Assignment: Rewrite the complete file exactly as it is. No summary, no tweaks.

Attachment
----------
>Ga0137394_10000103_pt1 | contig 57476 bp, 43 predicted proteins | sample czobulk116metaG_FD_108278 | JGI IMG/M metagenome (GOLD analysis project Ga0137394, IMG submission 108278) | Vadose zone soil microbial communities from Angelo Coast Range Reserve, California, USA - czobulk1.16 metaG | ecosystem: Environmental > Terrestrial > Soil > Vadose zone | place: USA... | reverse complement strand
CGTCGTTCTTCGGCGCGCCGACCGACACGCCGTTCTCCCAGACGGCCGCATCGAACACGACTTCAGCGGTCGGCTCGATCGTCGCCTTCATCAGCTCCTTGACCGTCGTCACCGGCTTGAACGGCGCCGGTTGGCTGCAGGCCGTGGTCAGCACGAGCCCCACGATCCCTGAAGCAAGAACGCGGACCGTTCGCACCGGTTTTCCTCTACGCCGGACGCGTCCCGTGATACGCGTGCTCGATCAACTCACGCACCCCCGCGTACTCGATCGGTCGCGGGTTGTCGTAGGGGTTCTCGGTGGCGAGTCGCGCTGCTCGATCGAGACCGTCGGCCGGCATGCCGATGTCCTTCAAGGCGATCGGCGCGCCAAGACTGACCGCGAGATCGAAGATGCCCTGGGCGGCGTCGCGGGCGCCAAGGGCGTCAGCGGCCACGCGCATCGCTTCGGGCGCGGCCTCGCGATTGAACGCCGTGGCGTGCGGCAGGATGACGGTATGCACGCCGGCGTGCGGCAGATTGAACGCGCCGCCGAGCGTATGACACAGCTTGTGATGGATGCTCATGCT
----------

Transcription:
>Ga0137394_10000103_pt1 | contig 57476 bp, 43 predicted proteins | sample czobulk116metaG_FD_108278 | JGI IMG/M metagenome (GOLD analysis project Ga0137394, IMG submission 108278) | Vadose zone soil microbial communities from Angelo Coast Range Reserve, California, USA - czobulk1.16 metaG | ecosystem: Environmental > Terrestrial > Soil > Vadose zone | place: USA... | reverse complement strand
CGTCGTTCTTCGGCGCGCCGACCGACACGCCGTTCTCCCAGACGGCCGCATCGAACACGACTTCAGCGGTCGGCTCGATCGTCGCCTTCATCAGCTCCTTGACCGTCGTCACCGGCTTGAACGGCGCCGGTTGGCTGCAGGCCGTGGTCAGCACGAGCCCCACGATCCCTGAAGCAAGAACGCGGACCGTTCGCACCGGTTTTCCTCTACGCCGGACGCGTCCCGTGATACGCGTGCTCGATCAACTCACGCACCCCCGCGTACTCGATCGGTCGCGGGTTGTCGTAGGGGTTCTCGGTGGCGAGTCGCGCTGCTCGATCGAGACCGTCGGCCGGCATGCCGATGTCCTTCAAGGCGATCGGCGCGCCAAGACTGACCGCGAGATCGAAGATGCCCTGGGCGGCGTCGCGGGCGCCAAGGGCGTCAGCGGCCACGCGCATCGCTTCGGGCGCGGCCTCGCGATTGAACGCCGTGGCGTGCGGCAGGATGACGGTATGCACGCCGGCGTGCGGCAGATTGAACGCGCCGCCGAGCGTATGACACAGCTTGTGATGGATGCTCATGCT